Flashcards in Prevention and screening revision Deck (17):
What is primary prevention?
Preventing the onset of disease (e.g. vaccination)
What is secondary prevention?
Interventions aimed at early detection and treatment, such as screening, and those aimed at minimising the effect of a health event that has occurred (e.g. aspirin after an MI, mammography screening to detect early stage breast cancer)
i.e. disease already exists but in early stages - preventing complications
Important to understand that secondary prevention involves screening + early diagnosis
What is tertiary prevention?
Preventing worsening symptoms and complications of an existing disease e.g. cardiac rehabilitation, diabetic nurses)
treatment + rehabilitation
What's a good way to remember the 3 types of prevention?
PTS: Prevention, Screening, Treatment
What are the two approaches to prevention?
1. population approach
2. High-risk approach
both are based on the risk factor distribution curve
What is the population approach to prevention?
A preventative measure
delivered on a population wide basis and seeks to
shift the risk factor distribution curve
E.g. dietary salt reduction through legislation, working with the food industry and advice to the general public should shift the blood pressure distribution curve to the left (or sugar tax - weight distribution curve shifted to left)
What is the high-risk approach to prevention?
The high risk approach seeks to identify individuals above a chosen cut-off and treat them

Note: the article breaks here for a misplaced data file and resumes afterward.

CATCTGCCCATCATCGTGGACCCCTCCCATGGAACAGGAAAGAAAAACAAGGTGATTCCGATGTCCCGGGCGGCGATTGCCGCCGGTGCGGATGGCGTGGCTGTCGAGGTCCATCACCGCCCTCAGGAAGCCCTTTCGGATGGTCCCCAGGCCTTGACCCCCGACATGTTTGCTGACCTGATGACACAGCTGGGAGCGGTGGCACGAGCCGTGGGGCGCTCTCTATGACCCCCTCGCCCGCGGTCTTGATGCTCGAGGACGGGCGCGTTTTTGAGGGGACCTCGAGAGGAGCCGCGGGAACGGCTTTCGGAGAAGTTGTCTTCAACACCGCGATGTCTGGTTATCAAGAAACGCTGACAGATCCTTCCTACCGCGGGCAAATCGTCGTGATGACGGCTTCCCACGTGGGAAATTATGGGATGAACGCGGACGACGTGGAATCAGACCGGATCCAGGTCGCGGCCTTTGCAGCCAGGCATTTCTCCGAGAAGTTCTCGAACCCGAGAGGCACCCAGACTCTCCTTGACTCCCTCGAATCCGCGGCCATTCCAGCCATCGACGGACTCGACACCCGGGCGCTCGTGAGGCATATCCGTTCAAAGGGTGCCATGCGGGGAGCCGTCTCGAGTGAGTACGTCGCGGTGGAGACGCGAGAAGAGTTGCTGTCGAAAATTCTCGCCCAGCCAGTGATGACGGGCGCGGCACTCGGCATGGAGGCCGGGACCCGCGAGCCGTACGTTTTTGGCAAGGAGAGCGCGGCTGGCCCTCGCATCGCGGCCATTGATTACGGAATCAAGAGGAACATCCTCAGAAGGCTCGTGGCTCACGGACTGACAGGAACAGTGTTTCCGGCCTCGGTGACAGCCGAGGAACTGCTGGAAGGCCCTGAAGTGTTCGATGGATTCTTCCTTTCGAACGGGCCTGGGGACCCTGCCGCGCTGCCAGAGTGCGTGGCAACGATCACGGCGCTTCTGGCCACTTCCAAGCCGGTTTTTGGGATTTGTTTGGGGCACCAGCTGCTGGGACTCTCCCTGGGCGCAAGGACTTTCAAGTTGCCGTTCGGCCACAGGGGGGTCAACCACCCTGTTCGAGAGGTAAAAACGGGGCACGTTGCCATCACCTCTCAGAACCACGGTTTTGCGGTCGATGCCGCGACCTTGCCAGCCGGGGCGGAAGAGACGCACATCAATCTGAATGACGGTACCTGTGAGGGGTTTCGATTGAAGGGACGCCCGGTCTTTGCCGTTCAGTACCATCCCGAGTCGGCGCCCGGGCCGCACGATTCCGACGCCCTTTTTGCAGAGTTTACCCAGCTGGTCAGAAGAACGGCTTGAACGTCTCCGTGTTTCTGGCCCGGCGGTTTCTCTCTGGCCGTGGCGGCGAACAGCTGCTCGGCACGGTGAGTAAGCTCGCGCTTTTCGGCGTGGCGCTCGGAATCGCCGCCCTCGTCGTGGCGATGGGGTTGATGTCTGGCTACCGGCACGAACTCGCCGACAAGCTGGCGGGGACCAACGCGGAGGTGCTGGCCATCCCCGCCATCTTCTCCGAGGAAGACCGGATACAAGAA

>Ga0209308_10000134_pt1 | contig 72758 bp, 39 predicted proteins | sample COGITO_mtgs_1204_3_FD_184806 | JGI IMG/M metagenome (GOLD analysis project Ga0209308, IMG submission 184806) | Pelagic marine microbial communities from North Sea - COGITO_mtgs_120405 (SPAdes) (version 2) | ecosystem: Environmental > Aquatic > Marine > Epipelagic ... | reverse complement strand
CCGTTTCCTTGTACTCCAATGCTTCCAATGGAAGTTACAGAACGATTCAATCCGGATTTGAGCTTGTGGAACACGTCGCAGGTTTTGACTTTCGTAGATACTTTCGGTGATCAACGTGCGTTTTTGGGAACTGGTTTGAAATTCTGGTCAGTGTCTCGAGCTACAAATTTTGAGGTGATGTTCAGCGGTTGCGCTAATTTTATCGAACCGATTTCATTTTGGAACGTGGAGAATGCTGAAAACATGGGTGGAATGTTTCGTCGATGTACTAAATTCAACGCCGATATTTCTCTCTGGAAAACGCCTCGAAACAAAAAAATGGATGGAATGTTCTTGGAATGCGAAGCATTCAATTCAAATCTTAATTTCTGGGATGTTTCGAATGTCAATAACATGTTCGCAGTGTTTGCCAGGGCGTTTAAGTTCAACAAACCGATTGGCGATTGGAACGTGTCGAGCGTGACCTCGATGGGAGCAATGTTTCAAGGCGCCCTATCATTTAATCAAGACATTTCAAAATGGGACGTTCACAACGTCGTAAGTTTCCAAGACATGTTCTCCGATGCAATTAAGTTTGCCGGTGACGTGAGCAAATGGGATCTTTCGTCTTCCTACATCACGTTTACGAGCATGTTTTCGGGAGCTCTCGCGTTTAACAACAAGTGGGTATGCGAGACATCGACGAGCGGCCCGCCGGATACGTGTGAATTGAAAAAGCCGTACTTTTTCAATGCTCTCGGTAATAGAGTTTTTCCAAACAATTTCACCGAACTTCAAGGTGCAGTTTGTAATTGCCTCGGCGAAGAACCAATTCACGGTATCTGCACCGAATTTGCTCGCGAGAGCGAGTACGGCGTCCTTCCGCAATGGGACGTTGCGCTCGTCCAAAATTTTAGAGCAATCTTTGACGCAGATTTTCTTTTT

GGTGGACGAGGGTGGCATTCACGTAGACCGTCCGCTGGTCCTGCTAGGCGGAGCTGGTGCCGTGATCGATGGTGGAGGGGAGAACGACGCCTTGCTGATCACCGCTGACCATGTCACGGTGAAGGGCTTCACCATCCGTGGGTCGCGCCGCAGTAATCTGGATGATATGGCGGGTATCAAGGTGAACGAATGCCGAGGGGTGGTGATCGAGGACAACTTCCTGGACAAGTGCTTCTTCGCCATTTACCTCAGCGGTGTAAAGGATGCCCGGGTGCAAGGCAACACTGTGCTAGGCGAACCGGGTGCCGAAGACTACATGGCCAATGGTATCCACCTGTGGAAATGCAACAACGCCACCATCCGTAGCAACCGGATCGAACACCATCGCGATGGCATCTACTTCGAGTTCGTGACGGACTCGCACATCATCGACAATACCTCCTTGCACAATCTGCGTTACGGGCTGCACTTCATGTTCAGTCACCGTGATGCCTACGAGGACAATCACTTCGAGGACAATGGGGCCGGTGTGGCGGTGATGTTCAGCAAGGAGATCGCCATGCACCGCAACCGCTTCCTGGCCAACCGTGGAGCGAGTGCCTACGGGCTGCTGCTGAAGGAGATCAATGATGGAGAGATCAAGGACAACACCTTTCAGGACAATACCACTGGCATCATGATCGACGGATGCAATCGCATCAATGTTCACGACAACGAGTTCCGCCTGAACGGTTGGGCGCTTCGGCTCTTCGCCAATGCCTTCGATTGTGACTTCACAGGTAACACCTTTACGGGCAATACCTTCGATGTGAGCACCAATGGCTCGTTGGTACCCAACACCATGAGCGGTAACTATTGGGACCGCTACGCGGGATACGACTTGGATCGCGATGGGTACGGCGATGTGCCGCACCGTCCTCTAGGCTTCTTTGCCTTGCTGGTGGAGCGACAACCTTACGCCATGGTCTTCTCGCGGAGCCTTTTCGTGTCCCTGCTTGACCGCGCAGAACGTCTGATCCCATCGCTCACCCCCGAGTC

e.g. screening for people with high blood pressure and treating them
What is the prevention paradox?
Preventive measure which brings much benefit to the population often offers little to each participating individual
What is screening?
A process which sorts out apparently well people who probably have a disease (or precursors or susceptibility to a disease) from those who probably do not
What is the criteria (Wilson and Jungner) for screening?
- Improtant health problem
- Latent/pre-clinical phase
- Natural Hx known
- Suitable (sensitive, specific, inexpensive)
- agreed policy on whom to treat
Organisation + costs:
- costs +benefits
- ongoing process
What is sensitivity?
The proportion of people w/ the disease who are correctly identified by the screening test
true +ves / (true +ves + false -ves)
What is specificity?
The proportion of people without the disease who are
correctly excluded by the screening test
True -ves / (true -ves + false +ves)
What is PPV?
The proportion of people w/ a positive test who actually have the disease
True + / (True +ve + false +ve)
What is NPV?
The proportion of people w/ a negative test who don't have the disease
True - / (True -ve + false -ve)
Why is the PPV value so different?
Predictive values are dependent on underlying prevalence
(sensitivity + specificity are not)
What is lead time bias?
Lead time is the length of time between the detection of a disease and its usual clinical presentation and diagnosis
I.e. the time between early diagnosis with screening and the time in which diagnosis would have been made without screening